Precisely as in the case of the “Seducer” by Kierkegaard, Era stood in direct opposition to the indistinct (and thus fundamentally lacking the identity that allows for dialogue) a multitude of women with whom carnal intercourse was consummated only to satisfy an irrepressible erotic urge. But if Zeus never falls prey to the existential boredom that instead affects the “Seducer,” it is precisely by the knowledge that he has a wife to whom he must be accountable for his past, a woman with whom dialogue is inescapable and who, thus confronts him, no longer with mere contingency, but with concrete necessity.
This is possible as long as Era remains, in turn, aware that her husband is prone to behavior that could degenerate into a “very boring” reiteration of a ritual now emptied of all meaning; therefore, its re-challenge takes on the characters of a process of signification that confronts Zeus with the difference between the indistinct that can only bore him and her, Hera, who instead embodies that inalienable commitment.
Echo’s attempt, at this point, takes on the character (albeit by the “apparent” will of Zeus) of an overflow of the possibility of boredom into that territory structurally banished to it. The nymph “tries” to distract Hera, but that would mean eliminating for Zeus the certainty that his wife is not merely a mere element in the universe of overlapping female bodies, and such a condition, by the marital union that binds the two gods, is impossible. Hera notices the deception, brings her attention back to the rendezvous, loving husband, and relegates Echo to her world of pure boredom.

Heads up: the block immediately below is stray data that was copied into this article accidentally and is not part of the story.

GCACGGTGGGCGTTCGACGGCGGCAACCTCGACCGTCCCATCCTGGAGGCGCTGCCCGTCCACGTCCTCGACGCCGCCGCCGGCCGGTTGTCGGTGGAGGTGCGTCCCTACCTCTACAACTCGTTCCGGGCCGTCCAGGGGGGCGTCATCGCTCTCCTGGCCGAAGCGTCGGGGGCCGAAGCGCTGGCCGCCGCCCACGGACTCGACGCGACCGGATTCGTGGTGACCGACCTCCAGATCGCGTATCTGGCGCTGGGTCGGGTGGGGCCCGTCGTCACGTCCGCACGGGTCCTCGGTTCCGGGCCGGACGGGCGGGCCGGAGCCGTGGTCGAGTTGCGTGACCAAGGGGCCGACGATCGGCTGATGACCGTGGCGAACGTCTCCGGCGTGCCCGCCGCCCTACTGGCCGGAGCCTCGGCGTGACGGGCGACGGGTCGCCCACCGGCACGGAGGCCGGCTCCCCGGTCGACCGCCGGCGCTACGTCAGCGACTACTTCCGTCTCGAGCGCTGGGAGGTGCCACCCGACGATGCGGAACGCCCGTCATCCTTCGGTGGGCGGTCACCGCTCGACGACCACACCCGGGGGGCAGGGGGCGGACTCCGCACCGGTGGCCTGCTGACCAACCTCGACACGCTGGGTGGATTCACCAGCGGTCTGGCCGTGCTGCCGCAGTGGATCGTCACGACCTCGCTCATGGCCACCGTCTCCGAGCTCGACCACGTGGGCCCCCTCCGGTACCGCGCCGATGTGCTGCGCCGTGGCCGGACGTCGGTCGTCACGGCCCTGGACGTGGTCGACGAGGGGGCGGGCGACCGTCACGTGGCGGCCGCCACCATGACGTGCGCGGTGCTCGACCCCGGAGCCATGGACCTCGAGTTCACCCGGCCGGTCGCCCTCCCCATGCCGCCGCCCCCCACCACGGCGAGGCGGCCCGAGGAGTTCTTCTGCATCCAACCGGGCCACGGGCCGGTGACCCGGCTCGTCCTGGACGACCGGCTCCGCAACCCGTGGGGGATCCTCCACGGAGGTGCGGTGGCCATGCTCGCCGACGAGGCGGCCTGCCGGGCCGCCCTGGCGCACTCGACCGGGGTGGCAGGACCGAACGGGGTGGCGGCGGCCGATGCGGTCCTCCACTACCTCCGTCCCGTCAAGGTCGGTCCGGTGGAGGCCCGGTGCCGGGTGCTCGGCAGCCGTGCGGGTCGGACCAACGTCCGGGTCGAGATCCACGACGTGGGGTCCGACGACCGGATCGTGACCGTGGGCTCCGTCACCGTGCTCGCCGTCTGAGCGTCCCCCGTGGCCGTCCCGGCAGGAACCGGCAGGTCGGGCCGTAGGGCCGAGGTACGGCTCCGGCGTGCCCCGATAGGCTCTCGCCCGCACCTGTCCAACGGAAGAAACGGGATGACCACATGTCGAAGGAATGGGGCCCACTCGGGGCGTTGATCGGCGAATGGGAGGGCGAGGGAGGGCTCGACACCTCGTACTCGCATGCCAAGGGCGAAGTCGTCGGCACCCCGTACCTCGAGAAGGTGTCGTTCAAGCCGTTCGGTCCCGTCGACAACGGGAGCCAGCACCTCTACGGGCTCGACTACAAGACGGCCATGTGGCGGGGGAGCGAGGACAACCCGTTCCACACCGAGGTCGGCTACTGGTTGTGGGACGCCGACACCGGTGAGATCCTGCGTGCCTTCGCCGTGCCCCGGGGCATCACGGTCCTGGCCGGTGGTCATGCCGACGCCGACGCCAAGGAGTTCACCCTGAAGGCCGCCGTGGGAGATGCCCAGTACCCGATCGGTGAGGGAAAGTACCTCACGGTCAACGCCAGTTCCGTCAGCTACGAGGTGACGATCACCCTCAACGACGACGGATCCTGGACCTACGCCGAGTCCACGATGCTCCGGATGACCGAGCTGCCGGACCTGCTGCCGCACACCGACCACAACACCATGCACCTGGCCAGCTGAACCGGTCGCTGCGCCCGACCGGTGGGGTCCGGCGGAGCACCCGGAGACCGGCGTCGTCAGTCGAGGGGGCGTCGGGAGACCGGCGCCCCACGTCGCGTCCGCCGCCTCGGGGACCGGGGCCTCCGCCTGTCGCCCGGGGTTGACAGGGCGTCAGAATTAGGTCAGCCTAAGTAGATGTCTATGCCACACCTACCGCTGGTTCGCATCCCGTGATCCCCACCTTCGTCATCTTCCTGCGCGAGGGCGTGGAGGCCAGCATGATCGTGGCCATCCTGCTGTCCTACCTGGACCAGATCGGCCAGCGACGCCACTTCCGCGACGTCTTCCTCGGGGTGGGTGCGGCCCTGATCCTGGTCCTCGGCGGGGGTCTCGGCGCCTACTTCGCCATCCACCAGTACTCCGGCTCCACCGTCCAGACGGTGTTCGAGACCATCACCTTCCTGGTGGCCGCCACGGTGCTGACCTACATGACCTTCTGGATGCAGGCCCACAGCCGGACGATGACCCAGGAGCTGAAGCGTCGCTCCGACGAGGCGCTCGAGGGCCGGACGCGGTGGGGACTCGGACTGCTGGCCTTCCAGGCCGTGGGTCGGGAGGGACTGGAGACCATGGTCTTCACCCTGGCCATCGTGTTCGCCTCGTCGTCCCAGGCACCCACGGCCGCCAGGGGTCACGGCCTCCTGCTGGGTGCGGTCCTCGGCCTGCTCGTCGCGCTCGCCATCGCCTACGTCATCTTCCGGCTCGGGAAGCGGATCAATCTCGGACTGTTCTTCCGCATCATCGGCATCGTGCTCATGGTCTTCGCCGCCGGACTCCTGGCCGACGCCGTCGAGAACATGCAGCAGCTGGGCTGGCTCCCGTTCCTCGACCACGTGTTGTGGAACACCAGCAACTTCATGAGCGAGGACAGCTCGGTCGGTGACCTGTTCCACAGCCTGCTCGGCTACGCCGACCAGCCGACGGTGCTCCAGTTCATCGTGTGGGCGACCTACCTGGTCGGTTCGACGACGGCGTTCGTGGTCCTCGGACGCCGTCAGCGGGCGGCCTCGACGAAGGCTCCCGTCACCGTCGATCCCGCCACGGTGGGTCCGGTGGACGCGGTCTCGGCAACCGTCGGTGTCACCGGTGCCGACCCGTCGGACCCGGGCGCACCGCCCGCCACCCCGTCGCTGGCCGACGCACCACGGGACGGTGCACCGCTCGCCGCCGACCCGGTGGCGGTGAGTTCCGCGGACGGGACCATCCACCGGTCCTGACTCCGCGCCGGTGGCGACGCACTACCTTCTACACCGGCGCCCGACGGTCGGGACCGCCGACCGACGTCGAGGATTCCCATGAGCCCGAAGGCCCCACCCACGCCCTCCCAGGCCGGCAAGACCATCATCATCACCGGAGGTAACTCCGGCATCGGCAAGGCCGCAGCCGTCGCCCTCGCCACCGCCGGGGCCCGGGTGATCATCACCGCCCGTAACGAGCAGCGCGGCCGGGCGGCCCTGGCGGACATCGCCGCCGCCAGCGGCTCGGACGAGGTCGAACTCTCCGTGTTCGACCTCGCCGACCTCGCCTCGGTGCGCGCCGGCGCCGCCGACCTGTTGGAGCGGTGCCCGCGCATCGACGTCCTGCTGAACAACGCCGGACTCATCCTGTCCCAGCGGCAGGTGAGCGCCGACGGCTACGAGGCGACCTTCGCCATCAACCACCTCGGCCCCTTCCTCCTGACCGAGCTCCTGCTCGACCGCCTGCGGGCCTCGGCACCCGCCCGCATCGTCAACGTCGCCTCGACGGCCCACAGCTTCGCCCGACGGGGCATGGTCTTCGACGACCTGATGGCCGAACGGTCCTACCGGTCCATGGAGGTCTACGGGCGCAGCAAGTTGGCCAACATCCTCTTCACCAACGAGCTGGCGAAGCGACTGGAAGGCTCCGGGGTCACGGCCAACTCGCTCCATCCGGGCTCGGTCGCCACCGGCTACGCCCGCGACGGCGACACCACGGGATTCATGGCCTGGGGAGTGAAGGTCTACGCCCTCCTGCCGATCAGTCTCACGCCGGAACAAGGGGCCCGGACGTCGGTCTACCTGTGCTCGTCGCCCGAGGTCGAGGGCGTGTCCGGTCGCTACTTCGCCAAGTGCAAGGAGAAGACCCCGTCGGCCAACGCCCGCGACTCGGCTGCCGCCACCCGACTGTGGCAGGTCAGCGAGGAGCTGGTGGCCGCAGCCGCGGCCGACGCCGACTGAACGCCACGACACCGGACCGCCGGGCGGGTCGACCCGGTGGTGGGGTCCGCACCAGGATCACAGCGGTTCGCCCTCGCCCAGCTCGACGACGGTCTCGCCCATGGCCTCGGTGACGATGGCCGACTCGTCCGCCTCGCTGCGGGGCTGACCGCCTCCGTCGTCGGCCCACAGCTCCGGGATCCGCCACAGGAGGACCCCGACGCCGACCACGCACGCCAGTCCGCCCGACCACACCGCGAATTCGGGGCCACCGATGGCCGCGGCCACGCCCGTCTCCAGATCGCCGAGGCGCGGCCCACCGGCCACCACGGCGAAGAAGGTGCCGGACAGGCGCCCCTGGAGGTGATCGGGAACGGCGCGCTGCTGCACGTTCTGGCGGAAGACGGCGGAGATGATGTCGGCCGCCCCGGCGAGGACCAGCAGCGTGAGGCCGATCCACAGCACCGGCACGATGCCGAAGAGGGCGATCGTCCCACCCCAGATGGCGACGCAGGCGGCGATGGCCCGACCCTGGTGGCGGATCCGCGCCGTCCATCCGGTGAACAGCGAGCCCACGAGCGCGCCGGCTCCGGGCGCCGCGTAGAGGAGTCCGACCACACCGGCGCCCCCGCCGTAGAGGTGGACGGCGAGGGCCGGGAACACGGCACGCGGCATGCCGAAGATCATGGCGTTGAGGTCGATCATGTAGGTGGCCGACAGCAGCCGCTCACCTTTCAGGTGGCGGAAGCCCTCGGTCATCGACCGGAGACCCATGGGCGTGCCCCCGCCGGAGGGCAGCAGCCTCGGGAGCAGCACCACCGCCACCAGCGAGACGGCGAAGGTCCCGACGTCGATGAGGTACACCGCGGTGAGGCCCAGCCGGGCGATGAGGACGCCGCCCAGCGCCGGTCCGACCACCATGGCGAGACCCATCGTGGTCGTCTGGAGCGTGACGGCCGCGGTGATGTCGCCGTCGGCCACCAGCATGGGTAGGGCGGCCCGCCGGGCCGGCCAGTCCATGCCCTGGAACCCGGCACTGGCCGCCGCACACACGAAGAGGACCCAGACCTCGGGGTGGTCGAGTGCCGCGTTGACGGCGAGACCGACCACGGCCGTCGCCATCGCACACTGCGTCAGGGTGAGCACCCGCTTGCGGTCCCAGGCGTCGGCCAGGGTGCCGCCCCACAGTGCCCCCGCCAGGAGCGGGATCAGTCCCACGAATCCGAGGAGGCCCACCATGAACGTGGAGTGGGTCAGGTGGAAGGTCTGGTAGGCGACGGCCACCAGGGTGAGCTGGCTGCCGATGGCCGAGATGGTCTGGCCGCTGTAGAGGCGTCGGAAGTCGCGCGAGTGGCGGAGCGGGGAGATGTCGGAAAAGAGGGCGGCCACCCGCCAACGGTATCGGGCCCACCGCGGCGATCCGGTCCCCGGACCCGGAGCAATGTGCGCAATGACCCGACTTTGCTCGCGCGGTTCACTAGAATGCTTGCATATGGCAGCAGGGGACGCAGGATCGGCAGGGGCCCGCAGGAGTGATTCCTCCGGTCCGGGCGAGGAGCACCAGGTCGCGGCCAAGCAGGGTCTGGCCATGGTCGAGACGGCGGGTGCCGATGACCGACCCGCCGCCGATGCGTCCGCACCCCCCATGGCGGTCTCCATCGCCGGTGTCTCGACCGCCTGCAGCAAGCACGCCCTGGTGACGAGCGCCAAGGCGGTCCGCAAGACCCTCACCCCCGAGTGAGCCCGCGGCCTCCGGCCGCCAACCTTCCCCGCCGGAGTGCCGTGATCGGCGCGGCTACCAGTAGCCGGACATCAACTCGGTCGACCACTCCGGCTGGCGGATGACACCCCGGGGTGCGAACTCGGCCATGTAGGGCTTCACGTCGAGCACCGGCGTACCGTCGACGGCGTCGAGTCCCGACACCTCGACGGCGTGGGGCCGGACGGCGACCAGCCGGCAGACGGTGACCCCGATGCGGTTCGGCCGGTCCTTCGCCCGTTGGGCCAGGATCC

The nymph is, therefore, punished with a contrapasso very familiar to her: forced immersion in the indistinct and indistinguishable. Echo repeats, namely “asks again what has already been asked“; she thus becomes the appendage of any being capable of emitting sound and, as a result, loses her identity to acquire that transparency of pure sound, which is well suited to every circumstance.
Boredom thus presents itself in a dual guise: as an awareness of “wanting without ever being able” and as the blind attempt (in bad faith) to disavow the (at least theoretical) possibility of the presence of conditions hindering dispersion in the multitude.
We could say that the second reality precedes the first: boredom arises from denial and can “emerge” as a diversion to prevent attention from fixing too long on an object. The “Seducer” cannot love his pseudo-lovers for too long, must prevent at all costs that the dialogic conditions for a bond can be created, and, therefore, goes from one woman to another without any care: he forecloses the possibility of seeing his lovers as human beings precisely so that he can continue to be bored and, thanks to this boredom (with the ambiguous character of “spur,” actually), avoid having to stand before a single (s)object with its full identity, invested with all burdens and honors.
In much the same way, Echo, in a moment of impulsive dominance (falling in love), tries to escape her condition through the courtship of Narcissus, but, again, this would have removed her from boredom, that is, from herself, and so, in that very momentum, she rediscovers her nature and flees in despair. An adjective, the latter, which is appropriate: Echo, as boredom, cannot have, let alone find hope (i.e., the belief of possibility) since, as already mentioned, its innermost essence is always negatively conjoined in the realm of “power.” Falling in love with Narcissus is akin to a twist of fate: her past as a gossipy nymph claims attention and gives her a glimpse by denial of what she now irreversibly is.
Echo can only resign herself to dying of boredom. Alone, unable to manifest her identity, she shuns external stimuli and thus loses the constant possibility of repetition. She slowly fades away, as does the termination of our shouted name in a vast empty building, and all that remains of her is a faint sob of voices, tediously repetitive.
Originally published in Euterpe – Journal of Literature, No.9 – Oct.2013 (ISSN: 2280-8108)
References (Italian versions):
- Ovidio, Metamorfosi, (translation by Giovanna Faranda Villa), BUR, 2003